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Helping your team adjust to online collaboration

by Celine on September 29th, 2008

Not everyone has embraced the plethora of web apps that made online collaboration what it is today. Part of this may have to do with the fact that traditional collaboration is working well for the team, as well as the reluctance to adapt to new ways. Most of us, especially those working in a corporate environment, are used to boardroom meetings and conference calls. These tried and tested techniques have their place in the business world, but sometimes, adapting new technologies into our work process makes it more efficient.

If you’ve done your research and discovered that online collaboration will increase your team’s productivity, what do you do if your team is reluctant to adapt? More importantly, how do you make it a less bumpy transition for everyone involved?

One way to start is by showing them your research. It helps to produce estimated numbers on how much time or money online collaboration will save you. Don’t use any Web 2.0 jargon as this might intimidate them further. After all, you’re supposed to make them comfortable with the idea of online collaboration. If you can find some case studies of actual teams that already reaped the benefits of online collaboration, include and refer to them in your proposal.

Make the transition slowly. Instead of moving all collaboration online in one giant step, take small steps with your team by starting with the smallest tasks or projects first. A step-by-step move to web collaboration allows your team to adapt better, and even to give suggestions along the way to improve the workflow. This helps you work out small kinks in your system as you go along, which is preferable to making corrections only when all of your projects have moved online.

Look for collaboration tools that aren’t too different from current software you’re using. People are less hesitant to accept new things if there’s some amount of familiarity. Choose collaboration tools that have a similar interface with software that they’re used to working with. This way, using the new tools will feel more intuitive for your team. If it’s possible, find ways for their new and old tools to sync, but lessen your team’s dependency on these syncing features as time progresses.

Offer your team some training resources that show them how to use their new tools. Whether it’s a video tutorial or a one-on-one teaching session, take the time to show them the features of their collaboration tools. While you’re taking the tools for a spin, tell them the actual benefits of each feature. For example, don’t just say “Google Docs allows you to share files with your other teammates.” Try adding something like “This means that there will be less emailing back-and-forth from everyone when we’re editing a report. There will be less clutter on your email inbox and hard drive.” This shows your team what a particular feature means for them. It’s very specific and it shows that you had their best interests in mind when proposing the switch to online collaboration.

It also helps if you let your team know that the switch to online collaboration is reversible. Tell them “Let’s try it for a month, and if it doesn’t work out we can go back to the way we were doing things.” You’ll find that when they see the benefits of online collaboration themselves, it’s much easier to convince them to integrate it with their regular work process. Just make sure you can quantify when something doesn’t work out - whether it’s an efficiency rating, or money and time savings. Your basis of what works and what doesn’t has to be measurable, not just based on perception.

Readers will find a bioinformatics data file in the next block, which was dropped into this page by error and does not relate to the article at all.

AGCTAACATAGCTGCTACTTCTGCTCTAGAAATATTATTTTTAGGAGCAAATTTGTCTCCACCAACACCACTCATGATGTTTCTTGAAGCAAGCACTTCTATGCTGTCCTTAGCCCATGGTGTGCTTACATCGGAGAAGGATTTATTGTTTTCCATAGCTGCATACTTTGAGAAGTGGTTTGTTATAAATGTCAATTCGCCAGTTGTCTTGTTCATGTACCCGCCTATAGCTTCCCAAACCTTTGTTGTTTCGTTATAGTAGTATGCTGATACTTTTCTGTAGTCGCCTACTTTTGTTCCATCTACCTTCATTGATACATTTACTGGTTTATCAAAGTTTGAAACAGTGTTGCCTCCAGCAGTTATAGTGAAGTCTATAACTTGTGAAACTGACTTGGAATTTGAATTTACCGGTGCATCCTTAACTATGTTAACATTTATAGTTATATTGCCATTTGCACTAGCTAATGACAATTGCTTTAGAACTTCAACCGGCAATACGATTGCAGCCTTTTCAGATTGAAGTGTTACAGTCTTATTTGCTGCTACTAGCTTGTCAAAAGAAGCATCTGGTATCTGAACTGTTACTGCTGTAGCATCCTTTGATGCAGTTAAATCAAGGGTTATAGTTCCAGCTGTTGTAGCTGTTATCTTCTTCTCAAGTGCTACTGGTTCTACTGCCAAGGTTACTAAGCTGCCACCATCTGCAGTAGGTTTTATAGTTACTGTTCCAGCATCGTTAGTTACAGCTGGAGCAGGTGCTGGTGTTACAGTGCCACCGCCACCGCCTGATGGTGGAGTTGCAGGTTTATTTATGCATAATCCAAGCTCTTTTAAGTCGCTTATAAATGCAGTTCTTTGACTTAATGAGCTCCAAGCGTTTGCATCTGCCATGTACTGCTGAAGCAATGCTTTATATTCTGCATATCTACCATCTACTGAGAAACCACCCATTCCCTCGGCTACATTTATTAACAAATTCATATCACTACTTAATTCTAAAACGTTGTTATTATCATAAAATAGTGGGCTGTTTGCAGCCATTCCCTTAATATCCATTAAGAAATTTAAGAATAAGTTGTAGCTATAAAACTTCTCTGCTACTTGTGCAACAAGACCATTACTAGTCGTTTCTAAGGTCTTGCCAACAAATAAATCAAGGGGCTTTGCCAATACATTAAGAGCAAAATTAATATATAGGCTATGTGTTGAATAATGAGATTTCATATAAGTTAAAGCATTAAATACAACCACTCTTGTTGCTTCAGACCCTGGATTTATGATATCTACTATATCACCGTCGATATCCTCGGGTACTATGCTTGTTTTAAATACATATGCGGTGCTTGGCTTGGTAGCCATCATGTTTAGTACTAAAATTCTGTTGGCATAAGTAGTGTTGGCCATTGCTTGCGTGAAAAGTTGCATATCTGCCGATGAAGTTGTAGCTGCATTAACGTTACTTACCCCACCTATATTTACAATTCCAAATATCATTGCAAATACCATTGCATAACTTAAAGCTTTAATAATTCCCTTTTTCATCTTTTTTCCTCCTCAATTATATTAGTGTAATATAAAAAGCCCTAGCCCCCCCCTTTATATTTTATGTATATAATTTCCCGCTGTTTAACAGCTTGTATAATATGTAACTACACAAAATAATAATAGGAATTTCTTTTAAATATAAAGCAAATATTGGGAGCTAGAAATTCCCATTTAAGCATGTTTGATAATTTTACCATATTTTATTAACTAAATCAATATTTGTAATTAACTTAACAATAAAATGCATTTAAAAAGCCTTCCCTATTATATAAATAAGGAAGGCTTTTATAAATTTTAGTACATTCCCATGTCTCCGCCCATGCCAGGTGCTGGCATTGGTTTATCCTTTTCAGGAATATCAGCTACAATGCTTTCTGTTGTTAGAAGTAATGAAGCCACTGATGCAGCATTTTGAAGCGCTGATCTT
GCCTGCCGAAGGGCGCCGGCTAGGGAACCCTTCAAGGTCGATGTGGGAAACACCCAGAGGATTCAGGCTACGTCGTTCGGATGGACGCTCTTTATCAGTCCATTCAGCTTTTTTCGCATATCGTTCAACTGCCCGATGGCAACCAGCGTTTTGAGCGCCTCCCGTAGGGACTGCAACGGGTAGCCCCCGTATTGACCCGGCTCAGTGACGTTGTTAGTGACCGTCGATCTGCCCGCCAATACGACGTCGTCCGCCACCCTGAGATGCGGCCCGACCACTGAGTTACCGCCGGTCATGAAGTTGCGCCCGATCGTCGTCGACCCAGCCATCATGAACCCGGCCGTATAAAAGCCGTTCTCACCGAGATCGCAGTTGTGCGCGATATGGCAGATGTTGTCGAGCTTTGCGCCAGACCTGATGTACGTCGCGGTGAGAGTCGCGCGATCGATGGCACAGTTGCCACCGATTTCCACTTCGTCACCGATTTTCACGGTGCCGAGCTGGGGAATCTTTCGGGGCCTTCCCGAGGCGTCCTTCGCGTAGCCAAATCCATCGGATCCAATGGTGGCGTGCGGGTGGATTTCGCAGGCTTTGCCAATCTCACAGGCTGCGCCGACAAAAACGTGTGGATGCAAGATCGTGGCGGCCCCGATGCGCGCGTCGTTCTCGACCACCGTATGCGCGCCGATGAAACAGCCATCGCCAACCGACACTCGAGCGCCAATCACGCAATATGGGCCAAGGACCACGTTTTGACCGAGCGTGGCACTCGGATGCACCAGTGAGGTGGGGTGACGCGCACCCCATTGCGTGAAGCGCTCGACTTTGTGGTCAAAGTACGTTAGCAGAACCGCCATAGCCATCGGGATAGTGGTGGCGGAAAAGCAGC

By implementing the tips above, it will be easier for your team to accept online collaboration as part of their working lives. If it’s done right, they’ll probably even wonder how they were able to work without these tools in the past.

Image by Mark Robinson  from sxc.hu

POSTED IN: Collaboration tools, Workplace pimps

2 opinions for Helping your team adjust to online collaboration

  • Richie Strauss
    Oct 18, 2020 at 1:08 am

    Mark have shared with us an issue which every organization faces while introducing a new collaboration tool to the work flow, even if it doesn’t change the work flow by much. There could be reluctance to the use of the tool initially, but when people start working with the tool and get used to it, they can’t even think of working without it anymore…
    This is true…We’d been introduced to TAROBY (http://www.taroby.org), a collaboration suite for sharing mails with your team mates, two months back or so…, TAROBY has now fit into the role of an effective Team mate. Taroby acts as a Team Inbox. Earlier, we used to forward mails to our team mates…Now we don’t have to do that as everyone in the team shares the same Inbox, Working with TAROBY is a lot more productive than the tradition way. It has got a lot of other Cool features!!
    But we realize it only after a period of reluctance, however short it may be. TAROBY definitely is An Effective Collaboration Tool and it has just fitted in brilliantly to our team.

  • Godzhesas
    Nov 6, 2020 at 2:40 am

    Collaboration is not enough i think, sooner or later you will need project management, so i would look into tools that offer project management + collaboration, like http://www.centraldesktop.com, or http://www.comindwork.com

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